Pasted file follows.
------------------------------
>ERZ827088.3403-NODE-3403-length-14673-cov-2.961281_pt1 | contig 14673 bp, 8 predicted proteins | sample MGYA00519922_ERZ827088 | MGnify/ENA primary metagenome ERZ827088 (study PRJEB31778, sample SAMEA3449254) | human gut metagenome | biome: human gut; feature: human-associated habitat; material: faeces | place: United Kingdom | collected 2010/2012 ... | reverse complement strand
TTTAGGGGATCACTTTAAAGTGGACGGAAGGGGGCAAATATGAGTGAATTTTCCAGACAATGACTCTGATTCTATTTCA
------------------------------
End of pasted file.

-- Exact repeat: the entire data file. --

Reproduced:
>ERZ827088.3403-NODE-3403-length-14673-cov-2.961281_pt1 | contig 14673 bp, 8 predicted proteins | sample MGYA00519922_ERZ827088 | MGnify/ENA primary metagenome ERZ827088 (study PRJEB31778, sample SAMEA3449254) | human gut metagenome | biome: human gut; feature: human-associated habitat; material: faeces | place: United Kingdom | collected 2010/2012 ... | reverse complement strand
TTTAGGGGATCACTTTAAAGTGGACGGAAGGGGGCAAATATGAGTGAATTTTCCAGACAATGACTCTGATTCTATTTCA